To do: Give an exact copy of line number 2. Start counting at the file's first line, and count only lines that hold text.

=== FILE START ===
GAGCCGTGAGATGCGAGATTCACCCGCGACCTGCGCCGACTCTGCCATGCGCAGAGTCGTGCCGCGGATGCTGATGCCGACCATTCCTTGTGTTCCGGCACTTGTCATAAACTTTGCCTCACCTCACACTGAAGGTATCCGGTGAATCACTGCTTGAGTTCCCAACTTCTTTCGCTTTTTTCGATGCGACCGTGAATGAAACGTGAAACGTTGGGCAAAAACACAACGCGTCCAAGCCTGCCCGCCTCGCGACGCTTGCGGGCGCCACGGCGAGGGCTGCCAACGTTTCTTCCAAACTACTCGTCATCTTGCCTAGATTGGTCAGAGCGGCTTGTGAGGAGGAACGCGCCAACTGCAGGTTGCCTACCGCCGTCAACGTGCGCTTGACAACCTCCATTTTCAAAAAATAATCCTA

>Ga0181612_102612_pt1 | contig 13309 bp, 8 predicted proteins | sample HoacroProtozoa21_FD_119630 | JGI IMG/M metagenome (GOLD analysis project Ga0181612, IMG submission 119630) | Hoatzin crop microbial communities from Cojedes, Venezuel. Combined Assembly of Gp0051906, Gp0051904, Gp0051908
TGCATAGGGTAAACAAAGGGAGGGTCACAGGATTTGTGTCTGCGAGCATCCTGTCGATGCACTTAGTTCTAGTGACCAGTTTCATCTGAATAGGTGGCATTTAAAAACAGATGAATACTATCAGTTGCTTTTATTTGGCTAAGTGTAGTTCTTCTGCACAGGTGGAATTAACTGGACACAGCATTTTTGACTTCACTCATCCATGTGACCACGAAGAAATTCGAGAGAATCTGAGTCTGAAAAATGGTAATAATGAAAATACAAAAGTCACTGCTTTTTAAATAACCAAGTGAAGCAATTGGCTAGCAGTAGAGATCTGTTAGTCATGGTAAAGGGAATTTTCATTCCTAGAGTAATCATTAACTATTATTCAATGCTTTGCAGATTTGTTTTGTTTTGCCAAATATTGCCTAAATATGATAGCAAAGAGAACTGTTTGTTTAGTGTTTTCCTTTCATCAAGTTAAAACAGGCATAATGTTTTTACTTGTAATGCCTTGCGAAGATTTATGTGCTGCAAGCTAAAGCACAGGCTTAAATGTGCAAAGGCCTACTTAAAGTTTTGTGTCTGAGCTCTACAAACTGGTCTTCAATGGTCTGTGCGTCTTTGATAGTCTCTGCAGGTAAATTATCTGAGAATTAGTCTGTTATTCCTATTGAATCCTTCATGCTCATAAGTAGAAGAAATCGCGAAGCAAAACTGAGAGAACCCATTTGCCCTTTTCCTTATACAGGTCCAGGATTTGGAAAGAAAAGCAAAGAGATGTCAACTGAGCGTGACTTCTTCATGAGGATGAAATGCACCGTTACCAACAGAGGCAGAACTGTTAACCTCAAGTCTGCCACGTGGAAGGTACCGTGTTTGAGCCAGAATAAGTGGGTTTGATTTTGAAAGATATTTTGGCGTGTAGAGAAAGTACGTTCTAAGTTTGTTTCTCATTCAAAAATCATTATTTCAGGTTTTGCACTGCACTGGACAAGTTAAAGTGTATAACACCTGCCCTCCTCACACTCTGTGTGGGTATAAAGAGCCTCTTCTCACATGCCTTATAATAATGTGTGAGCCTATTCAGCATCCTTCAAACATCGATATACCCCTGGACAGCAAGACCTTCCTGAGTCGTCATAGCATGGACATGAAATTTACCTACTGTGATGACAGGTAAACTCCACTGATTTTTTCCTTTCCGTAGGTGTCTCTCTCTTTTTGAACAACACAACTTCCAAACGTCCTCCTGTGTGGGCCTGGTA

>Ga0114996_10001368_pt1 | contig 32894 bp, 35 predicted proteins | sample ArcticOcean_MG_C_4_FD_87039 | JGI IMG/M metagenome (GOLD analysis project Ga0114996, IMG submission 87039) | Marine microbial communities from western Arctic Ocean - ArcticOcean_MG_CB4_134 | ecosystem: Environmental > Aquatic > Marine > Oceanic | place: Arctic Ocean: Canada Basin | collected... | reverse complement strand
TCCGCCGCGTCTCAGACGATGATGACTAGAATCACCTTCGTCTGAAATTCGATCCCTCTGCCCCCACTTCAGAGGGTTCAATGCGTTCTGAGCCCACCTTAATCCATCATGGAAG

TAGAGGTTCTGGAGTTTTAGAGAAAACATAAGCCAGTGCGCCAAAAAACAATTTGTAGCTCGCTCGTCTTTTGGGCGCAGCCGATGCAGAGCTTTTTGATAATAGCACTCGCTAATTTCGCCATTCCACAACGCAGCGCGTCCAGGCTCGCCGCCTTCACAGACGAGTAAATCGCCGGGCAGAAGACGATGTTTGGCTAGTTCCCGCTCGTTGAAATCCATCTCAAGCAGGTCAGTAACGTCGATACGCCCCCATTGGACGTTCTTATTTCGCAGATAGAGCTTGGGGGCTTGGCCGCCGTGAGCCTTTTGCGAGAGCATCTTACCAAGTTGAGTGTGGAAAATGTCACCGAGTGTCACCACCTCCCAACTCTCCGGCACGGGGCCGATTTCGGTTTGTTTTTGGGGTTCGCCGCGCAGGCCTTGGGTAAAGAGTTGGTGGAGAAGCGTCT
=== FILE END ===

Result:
>Ga0181612_102612_pt1 | contig 13309 bp, 8 predicted proteins | sample HoacroProtozoa21_FD_119630 | JGI IMG/M metagenome (GOLD analysis project Ga0181612, IMG submission 119630) | Hoatzin crop microbial communities from Cojedes, Venezuel. Combined Assembly of Gp0051906, Gp0051904, Gp0051908